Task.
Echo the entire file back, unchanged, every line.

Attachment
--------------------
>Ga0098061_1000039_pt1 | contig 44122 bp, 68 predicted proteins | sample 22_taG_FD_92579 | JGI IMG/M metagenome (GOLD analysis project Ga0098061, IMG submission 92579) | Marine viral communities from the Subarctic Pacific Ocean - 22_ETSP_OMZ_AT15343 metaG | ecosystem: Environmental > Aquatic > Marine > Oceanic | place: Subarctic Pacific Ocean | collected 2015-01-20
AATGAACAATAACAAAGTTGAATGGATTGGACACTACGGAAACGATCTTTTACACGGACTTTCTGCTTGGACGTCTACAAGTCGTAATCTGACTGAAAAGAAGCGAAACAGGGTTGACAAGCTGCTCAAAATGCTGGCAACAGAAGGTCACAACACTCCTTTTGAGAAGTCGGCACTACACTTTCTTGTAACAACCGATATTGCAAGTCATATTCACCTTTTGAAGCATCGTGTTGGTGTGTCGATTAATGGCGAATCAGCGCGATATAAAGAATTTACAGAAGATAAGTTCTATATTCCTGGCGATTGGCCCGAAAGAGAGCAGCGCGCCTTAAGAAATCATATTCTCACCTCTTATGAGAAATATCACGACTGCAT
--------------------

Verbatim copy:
>Ga0098061_1000039_pt1 | contig 44122 bp, 68 predicted proteins | sample 22_taG_FD_92579 | JGI IMG/M metagenome (GOLD analysis project Ga0098061, IMG submission 92579) | Marine viral communities from the Subarctic Pacific Ocean - 22_ETSP_OMZ_AT15343 metaG | ecosystem: Environmental > Aquatic > Marine > Oceanic | place: Subarctic Pacific Ocean | collected 2015-01-20
AATGAACAATAACAAAGTTGAATGGATTGGACACTACGGAAACGATCTTTTACACGGACTTTCTGCTTGGACGTCTACAAGTCGTAATCTGACTGAAAAGAAGCGAAACAGGGTTGACAAGCTGCTCAAAATGCTGGCAACAGAAGGTCACAACACTCCTTTTGAGAAGTCGGCACTACACTTTCTTGTAACAACCGATATTGCAAGTCATATTCACCTTTTGAAGCATCGTGTTGGTGTGTCGATTAATGGCGAATCAGCGCGATATAAAGAATTTACAGAAGATAAGTTCTATATTCCTGGCGATTGGCCCGAAAGAGAGCAGCGCGCCTTAAGAAATCATATTCTCACCTCTTATGAGAAATATCACGACTGCAT